Sunday, 1 March 2015

Calling a spade 'a spade' and not 'the biggest dessert spoon ever'.

I know this blog is supposed to be about renovation but as we wave a fond farewell to February, I feel compelled to share an observation about life over here in Toronto. Bear with me whilst I veer off piste - there is a tangential link, I promise.

When we arrived in this city, the winter of 2013/4, there were two hot topics of conversation; Rob Ford and the Polar Vortex. It was the winter of all winters, we were shoveling snow almost from the get-go and met our new neighbours over talk of snow removal, plunging temperatures and the sprinkling of salt on the sidewalk. We were assured that last year was the exception, ‘Toronto is never like this’ everyone chimed. 'Its extreme', 'We're sorry about the weather', 'Next year will be better'.

And here we are, a year later, and Rob Ford is off the front pages but again the headlines are all about the weather. Would you adam and eve it, this year the temperatures have dropped again and the city is in the grip of another wave of extreme cold? Its bad, we're told. In fact, its so bad that the past month, February 2015, will go on record for the ‘most consecutive days of extreme weather warnings’. There it is again, proof that this year its bad. Toronto is never like this, its extreme, next year will be better.

Well, that’s a bit of bad luck on our part. We land in a new city and hit two of its worst winters. But this isn’t my first time living here, I came over from London in 1998 for a year on a scholarship program. Now those were the days before Facebook, iPhones and a life archived in social media. However, I did keep a scrapbook and so I've dug it out from storage to remind myself what winter was like in 1998/9. This is what I found - newspaper clippings from 'the ice storm’, the winter of the power cuts and when so much snow fell on Toronto that the army had to be called in to help shift the stuff. Everyone remembers that winter, it was bad, it was extreme.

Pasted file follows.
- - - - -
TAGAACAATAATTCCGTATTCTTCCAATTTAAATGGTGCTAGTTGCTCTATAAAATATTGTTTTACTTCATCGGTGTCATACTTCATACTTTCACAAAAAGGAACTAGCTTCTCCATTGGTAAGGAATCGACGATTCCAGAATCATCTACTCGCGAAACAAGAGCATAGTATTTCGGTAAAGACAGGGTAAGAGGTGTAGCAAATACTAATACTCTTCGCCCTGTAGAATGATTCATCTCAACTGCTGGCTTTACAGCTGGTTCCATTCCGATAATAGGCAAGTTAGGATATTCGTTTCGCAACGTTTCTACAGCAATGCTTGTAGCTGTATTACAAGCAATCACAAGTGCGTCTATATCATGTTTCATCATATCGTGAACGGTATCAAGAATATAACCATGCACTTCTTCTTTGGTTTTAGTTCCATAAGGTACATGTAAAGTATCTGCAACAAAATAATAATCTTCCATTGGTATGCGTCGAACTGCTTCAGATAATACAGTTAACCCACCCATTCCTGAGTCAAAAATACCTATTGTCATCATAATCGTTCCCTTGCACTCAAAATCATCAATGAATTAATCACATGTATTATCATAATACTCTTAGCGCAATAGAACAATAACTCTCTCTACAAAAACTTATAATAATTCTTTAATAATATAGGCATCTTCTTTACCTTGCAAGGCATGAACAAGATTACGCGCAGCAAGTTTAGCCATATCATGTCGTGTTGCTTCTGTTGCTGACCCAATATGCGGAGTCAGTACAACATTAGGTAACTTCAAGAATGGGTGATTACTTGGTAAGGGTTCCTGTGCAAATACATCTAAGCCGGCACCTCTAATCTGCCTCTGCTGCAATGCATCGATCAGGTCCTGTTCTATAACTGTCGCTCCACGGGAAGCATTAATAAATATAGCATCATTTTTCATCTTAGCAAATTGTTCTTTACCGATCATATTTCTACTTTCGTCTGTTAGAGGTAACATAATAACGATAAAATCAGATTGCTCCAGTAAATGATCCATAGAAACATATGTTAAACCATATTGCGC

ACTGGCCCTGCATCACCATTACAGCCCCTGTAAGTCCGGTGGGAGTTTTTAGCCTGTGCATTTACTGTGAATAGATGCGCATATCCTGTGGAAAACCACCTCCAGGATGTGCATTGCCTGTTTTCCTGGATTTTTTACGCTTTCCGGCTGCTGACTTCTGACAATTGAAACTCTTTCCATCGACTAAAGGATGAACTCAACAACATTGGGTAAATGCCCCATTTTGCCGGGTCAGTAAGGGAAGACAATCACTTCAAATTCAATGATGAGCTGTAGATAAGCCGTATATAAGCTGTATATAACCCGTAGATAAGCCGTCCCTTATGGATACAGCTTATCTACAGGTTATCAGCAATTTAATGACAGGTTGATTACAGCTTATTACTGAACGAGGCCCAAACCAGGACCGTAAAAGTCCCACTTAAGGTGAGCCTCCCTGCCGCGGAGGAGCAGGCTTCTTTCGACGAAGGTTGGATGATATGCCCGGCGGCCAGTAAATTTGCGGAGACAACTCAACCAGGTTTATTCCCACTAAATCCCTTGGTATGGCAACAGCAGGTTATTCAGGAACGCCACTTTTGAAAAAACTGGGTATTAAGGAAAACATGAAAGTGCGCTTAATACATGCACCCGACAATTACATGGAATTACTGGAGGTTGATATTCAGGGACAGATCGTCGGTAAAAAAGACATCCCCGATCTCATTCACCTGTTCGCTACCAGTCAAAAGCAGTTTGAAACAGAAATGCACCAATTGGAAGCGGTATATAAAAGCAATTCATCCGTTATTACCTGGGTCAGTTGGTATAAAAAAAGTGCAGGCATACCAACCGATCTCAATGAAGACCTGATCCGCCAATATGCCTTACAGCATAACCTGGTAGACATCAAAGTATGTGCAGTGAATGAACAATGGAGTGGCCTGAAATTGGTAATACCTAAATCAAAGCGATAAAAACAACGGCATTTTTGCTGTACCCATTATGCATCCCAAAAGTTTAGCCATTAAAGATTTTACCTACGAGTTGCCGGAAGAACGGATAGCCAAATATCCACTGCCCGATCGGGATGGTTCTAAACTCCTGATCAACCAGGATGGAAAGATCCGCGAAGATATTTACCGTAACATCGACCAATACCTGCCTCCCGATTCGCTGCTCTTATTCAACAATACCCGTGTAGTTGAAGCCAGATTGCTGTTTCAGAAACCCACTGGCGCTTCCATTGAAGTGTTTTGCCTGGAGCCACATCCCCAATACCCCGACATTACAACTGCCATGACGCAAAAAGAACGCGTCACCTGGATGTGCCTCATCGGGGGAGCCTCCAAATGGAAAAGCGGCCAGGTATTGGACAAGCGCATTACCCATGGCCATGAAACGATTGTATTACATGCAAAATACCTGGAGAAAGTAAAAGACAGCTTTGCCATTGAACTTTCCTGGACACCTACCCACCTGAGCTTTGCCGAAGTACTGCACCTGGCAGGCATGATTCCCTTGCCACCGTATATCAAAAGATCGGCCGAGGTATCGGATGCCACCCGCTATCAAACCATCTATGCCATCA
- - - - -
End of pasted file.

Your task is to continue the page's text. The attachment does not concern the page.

And so, according to my small sample of winters spent in Toronto, it would appear that winter in this city, is tough. Its cold, its snowy, there is ice involved and some days we are advised to stay indoors, i.e. there's an extreme cold weather warning. 

I have a sneaking suspicion that, put quite simply, this is it, Toronto. This is your weather and every year is simply a variation on this cold and frigid theme. So, why the superlatives? Why the compulsion to give each winter season a title that will condemn it to the annals of meteorological history as the season to beat all others? Well I have a theory about that too!

Could the need to view this winter as an extreme be a survival tactic? It surely helps to brave the crippling cold if we can tell ourselves that this is unusual, its not normally like this, next year will be better. After all, who wants to face the harsh reality that the climate here is hostile for at least a third of the year and we choose to live here, like this?

I've come to the realisation that this is the reason that Toronto’s roads are choked with cars (and not small cars, but SUVs, minivans and the like, so that they can plough their way across the inevitable snow banks), its why cycling is not a feasible means of transport all year around, its why shopping malls exist and why the building regulations have minimum requirements for HVAC (heating, ventilation and air conditioning - see, I found the renovation connection!).

It's time to tell it how it is: the frigid cold season is called winter, when temperatures drop, the wind chills, snow falls and water freezes.

Tis the season of down coats, fleece lined gloves and furry ear muffs. Put the leather boots into storage til spring, and resign yourself to the salt marked snow boots, Wigwam socks and thermal leggings. Ski, skate (on rinks, not the lake), snowshoe and toboggan, drink hot chocolate and toast marshmallows on the fire. Fly south if you have to (but don't forget to budget for the plumber's bill when you get back and find the pipes frozen).

And those of us anxious to get renovating, toes on the start line and ready to go, we have to wait for the big thaw when the snow and ice disappear. There's no demolition work to be done til it does.

Unless of course, I'm wrong and next year will be better.

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